The Human Sciences in STEM Worlds
Humanist studies focus primarily on phenomena that are singular, idiosyncratic, and — in a word — personal. As such, they can appear to lack the procedural rigor that we rightly associate with science, technology, engineering and mathematical disciplines. But the rigor of humanist studies is not STEM-deficient, it is just STEM-different. We can see the difference best if we take a philological rather than a philosophical view of the humanities. The truth of the humanities is not an idea but a practice, not a theory but a method. And the state of our social and cultural life today underscores our ongoing and very practical need for a rigorous humanist ethics.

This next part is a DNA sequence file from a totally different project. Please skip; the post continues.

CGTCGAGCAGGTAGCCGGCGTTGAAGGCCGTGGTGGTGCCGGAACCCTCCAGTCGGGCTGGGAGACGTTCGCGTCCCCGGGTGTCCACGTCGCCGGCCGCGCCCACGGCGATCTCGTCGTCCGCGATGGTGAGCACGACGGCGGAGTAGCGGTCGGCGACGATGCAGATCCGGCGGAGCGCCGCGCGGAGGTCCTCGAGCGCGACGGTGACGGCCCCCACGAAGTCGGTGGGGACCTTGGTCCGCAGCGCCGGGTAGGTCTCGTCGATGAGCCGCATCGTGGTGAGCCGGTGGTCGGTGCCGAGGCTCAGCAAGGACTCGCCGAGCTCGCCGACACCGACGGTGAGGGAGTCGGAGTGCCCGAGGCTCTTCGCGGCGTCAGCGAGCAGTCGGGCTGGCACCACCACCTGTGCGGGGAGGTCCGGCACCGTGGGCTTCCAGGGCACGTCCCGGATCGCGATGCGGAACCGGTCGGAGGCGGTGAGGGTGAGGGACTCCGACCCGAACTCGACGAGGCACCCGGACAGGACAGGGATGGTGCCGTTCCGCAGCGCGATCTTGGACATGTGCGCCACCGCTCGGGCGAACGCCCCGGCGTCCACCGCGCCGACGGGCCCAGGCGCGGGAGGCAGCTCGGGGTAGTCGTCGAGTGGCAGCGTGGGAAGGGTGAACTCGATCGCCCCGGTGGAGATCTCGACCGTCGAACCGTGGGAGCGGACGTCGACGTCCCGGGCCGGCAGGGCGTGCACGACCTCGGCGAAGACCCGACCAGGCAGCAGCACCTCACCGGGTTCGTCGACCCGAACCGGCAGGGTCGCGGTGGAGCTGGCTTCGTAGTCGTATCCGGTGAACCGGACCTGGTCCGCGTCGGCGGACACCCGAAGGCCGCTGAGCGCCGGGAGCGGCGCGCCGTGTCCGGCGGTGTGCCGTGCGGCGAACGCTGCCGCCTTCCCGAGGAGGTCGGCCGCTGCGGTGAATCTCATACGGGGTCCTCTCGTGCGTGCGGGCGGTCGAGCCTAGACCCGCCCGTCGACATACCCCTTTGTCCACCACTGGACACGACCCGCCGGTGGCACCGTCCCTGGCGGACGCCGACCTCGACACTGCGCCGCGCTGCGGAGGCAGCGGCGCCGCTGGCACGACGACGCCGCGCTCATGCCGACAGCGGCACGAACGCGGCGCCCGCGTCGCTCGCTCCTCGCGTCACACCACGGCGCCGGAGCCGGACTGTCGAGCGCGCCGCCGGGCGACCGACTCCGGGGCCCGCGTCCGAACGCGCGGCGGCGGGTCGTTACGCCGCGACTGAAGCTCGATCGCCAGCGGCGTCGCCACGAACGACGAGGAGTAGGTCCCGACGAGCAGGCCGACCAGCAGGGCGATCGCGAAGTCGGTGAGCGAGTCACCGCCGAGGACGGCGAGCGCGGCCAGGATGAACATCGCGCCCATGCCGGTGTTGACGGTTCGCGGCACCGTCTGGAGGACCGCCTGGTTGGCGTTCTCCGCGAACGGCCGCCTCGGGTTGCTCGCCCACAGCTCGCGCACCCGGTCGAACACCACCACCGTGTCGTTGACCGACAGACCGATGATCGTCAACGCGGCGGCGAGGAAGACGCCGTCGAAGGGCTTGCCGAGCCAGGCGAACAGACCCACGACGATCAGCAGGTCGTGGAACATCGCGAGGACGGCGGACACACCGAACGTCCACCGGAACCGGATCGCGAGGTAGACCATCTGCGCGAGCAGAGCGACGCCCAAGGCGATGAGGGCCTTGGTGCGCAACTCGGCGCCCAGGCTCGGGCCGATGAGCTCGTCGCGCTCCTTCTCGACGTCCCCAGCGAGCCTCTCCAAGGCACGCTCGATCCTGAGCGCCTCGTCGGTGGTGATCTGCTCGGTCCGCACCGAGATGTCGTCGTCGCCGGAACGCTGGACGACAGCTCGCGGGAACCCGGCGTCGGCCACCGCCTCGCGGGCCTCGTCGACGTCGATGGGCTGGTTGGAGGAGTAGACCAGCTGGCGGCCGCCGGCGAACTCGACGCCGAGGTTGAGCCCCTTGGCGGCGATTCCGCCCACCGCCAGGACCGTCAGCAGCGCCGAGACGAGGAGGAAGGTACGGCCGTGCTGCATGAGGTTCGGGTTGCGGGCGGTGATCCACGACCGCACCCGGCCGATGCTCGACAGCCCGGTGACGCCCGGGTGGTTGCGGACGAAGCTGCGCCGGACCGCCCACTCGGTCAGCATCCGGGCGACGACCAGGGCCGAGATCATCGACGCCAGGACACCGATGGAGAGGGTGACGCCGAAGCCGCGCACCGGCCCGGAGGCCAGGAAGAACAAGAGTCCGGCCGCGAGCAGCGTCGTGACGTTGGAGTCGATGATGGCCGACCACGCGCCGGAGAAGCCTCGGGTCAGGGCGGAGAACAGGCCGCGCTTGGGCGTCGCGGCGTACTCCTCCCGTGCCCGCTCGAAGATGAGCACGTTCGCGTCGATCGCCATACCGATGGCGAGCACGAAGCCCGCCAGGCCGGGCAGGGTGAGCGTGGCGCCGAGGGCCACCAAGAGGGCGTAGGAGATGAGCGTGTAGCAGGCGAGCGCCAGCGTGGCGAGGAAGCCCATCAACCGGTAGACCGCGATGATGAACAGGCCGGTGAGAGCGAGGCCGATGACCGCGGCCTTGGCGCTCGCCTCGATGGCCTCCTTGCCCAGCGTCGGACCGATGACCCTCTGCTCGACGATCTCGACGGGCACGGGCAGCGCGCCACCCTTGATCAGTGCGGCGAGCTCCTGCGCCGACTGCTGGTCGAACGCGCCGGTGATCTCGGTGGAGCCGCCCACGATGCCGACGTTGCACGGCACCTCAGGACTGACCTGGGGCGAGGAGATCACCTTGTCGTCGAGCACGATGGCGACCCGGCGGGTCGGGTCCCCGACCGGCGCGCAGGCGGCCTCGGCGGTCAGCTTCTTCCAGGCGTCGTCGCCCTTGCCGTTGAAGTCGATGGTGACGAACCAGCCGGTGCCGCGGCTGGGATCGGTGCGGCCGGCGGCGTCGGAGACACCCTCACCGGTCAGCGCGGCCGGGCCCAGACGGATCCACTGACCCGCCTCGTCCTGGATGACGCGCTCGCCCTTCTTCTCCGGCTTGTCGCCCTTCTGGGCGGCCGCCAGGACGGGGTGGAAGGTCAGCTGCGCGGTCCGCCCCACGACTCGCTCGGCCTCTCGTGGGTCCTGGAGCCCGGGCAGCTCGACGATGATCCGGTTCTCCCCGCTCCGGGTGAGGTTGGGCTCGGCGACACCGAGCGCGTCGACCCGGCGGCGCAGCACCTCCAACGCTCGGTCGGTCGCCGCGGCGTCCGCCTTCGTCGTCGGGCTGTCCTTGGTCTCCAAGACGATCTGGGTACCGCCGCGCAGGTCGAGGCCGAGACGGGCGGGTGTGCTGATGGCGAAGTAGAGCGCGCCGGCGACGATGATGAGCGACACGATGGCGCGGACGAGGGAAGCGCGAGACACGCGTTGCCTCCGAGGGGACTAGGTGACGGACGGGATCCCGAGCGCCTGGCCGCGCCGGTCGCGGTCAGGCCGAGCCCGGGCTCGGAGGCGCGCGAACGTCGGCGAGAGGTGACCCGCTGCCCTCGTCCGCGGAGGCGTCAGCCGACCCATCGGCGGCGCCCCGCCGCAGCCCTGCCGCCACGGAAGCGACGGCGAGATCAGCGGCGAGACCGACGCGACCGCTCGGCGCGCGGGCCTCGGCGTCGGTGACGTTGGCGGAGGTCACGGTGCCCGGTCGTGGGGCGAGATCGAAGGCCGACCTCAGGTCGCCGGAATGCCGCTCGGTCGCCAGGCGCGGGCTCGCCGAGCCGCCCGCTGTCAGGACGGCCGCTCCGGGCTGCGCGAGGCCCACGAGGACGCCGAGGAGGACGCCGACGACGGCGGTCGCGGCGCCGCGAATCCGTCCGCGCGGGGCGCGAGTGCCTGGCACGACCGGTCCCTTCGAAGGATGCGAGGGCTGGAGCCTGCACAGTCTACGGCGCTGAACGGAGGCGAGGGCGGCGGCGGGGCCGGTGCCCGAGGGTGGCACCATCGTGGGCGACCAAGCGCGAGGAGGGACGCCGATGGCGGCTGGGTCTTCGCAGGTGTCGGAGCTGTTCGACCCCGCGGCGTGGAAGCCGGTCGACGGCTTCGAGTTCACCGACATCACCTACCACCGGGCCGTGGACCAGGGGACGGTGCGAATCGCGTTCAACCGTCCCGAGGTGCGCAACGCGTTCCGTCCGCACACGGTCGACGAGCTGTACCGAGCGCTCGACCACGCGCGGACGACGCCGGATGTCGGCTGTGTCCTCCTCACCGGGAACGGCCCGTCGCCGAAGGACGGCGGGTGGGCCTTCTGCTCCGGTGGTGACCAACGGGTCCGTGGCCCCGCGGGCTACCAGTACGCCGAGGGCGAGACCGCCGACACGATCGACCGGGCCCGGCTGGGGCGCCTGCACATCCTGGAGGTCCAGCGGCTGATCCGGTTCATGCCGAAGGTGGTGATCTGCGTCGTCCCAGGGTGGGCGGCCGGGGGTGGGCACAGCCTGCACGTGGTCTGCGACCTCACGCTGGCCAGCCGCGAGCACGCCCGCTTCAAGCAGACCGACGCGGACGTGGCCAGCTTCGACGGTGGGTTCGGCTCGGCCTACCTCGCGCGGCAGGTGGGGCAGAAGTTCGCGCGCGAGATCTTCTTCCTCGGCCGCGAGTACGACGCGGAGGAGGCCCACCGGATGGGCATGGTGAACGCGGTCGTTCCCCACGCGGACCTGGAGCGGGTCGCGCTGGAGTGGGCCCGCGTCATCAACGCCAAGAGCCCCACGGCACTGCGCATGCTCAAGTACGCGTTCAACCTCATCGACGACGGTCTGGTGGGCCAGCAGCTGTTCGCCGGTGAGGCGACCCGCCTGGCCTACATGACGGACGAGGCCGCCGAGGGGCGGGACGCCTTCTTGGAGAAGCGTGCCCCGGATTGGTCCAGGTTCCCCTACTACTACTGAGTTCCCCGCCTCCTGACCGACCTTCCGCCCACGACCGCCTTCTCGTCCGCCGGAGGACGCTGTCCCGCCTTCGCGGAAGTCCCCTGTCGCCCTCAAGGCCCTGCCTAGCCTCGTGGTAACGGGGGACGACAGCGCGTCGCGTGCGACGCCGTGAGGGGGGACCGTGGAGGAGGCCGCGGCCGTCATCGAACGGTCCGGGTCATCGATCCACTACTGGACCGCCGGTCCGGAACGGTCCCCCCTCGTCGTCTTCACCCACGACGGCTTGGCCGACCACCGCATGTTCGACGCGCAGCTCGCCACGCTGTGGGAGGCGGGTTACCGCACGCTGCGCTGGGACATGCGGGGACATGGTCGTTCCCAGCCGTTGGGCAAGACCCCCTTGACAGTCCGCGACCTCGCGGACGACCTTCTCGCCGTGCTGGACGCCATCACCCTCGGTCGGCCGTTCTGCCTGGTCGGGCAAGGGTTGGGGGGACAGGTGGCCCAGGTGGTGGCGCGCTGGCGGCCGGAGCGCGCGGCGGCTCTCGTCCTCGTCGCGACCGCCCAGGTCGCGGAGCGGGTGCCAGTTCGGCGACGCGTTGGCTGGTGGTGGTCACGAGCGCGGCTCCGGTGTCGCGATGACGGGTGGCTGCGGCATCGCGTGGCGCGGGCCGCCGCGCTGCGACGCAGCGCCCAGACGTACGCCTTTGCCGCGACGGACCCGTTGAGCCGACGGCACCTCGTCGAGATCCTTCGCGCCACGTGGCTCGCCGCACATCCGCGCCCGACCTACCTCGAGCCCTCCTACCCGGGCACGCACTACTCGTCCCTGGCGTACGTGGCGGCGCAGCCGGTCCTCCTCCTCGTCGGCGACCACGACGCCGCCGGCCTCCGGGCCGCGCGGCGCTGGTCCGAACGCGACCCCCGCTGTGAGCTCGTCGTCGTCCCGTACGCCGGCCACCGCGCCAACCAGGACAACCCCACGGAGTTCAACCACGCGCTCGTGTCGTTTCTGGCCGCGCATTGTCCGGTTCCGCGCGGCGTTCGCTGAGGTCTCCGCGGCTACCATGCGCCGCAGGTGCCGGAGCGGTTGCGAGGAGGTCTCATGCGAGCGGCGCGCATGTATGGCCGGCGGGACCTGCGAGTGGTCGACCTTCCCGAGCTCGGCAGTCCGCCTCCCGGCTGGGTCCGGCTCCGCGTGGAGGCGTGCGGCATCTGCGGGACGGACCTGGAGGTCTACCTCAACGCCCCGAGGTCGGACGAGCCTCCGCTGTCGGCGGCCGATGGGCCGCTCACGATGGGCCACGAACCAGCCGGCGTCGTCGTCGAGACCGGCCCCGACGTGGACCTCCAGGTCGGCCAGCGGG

Jerome McGann is university professor at the University of Virginia and a spring semester visiting professor in the Department of English at Berkeley. Well-known for his work on nineteenth-century literature and digital humanities, he is currently working on the history of colonial American treaties with Indian nations of the eastern seaboard and its discursive afterhistory in antebellum "Classic American Literature".